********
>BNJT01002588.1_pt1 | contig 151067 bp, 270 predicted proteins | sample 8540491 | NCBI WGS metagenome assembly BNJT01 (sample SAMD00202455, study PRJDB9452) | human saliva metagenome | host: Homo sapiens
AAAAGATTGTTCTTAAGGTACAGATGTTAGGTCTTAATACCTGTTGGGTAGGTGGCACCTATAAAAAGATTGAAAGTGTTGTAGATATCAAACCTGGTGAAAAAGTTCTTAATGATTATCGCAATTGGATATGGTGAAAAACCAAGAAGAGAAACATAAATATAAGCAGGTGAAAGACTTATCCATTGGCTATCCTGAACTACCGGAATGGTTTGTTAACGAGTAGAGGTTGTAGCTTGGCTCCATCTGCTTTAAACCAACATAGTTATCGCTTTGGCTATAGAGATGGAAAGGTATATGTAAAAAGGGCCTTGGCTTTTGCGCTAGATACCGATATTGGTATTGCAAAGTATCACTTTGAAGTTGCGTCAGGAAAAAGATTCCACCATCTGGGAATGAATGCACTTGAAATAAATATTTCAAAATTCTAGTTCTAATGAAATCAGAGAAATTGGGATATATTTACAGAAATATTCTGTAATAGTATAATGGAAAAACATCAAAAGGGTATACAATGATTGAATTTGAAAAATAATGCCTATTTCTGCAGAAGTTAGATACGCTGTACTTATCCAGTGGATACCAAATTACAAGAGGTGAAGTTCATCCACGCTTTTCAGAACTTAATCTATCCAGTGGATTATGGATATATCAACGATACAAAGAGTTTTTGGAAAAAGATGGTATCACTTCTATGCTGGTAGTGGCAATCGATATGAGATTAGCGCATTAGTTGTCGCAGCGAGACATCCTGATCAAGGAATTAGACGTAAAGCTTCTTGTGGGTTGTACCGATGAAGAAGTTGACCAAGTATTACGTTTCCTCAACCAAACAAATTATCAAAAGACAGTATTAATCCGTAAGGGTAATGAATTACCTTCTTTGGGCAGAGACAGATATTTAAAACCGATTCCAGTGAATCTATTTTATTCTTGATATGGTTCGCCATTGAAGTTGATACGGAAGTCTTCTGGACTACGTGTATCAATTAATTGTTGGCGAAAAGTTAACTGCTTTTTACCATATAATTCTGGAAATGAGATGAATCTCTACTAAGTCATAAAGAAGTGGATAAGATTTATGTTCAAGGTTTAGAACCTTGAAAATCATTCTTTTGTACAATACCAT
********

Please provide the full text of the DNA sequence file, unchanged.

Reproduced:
>BNJT01002588.1_pt1 | contig 151067 bp, 270 predicted proteins | sample 8540491 | NCBI WGS metagenome assembly BNJT01 (sample SAMD00202455, study PRJDB9452) | human saliva metagenome | host: Homo sapiens
AAAAGATTGTTCTTAAGGTACAGATGTTAGGTCTTAATACCTGTTGGGTAGGTGGCACCTATAAAAAGATTGAAAGTGTTGTAGATATCAAACCTGGTGAAAAAGTTCTTAATGATTATCGCAATTGGATATGGTGAAAAACCAAGAAGAGAAACATAAATATAAGCAGGTGAAAGACTTATCCATTGGCTATCCTGAACTACCGGAATGGTTTGTTAACGAGTAGAGGTTGTAGCTTGGCTCCATCTGCTTTAAACCAACATAGTTATCGCTTTGGCTATAGAGATGGAAAGGTATATGTAAAAAGGGCCTTGGCTTTTGCGCTAGATACCGATATTGGTATTGCAAAGTATCACTTTGAAGTTGCGTCAGGAAAAAGATTCCACCATCTGGGAATGAATGCACTTGAAATAAATATTTCAAAATTCTAGTTCTAATGAAATCAGAGAAATTGGGATATATTTACAGAAATATTCTGTAATAGTATAATGGAAAAACATCAAAAGGGTATACAATGATTGAATTTGAAAAATAATGCCTATTTCTGCAGAAGTTAGATACGCTGTACTTATCCAGTGGATACCAAATTACAAGAGGTGAAGTTCATCCACGCTTTTCAGAACTTAATCTATCCAGTGGATTATGGATATATCAACGATACAAAGAGTTTTTGGAAAAAGATGGTATCACTTCTATGCTGGTAGTGGCAATCGATATGAGATTAGCGCATTAGTTGTCGCAGCGAGACATCCTGATCAAGGAATTAGACGTAAAGCTTCTTGTGGGTTGTACCGATGAAGAAGTTGACCAAGTATTACGTTTCCTCAACCAAACAAATTATCAAAAGACAGTATTAATCCGTAAGGGTAATGAATTACCTTCTTTGGGCAGAGACAGATATTTAAAACCGATTCCAGTGAATCTATTTTATTCTTGATATGGTTCGCCATTGAAGTTGATACGGAAGTCTTCTGGACTACGTGTATCAATTAATTGTTGGCGAAAAGTTAACTGCTTTTTACCATATAATTCTGGAAATGAGATGAATCTCTACTAAGTCATAAAGAAGTGGATAAGATTTATGTTCAAGGTTTAGAACCTTGAAAATCATTCTTTTGTACAATACCAT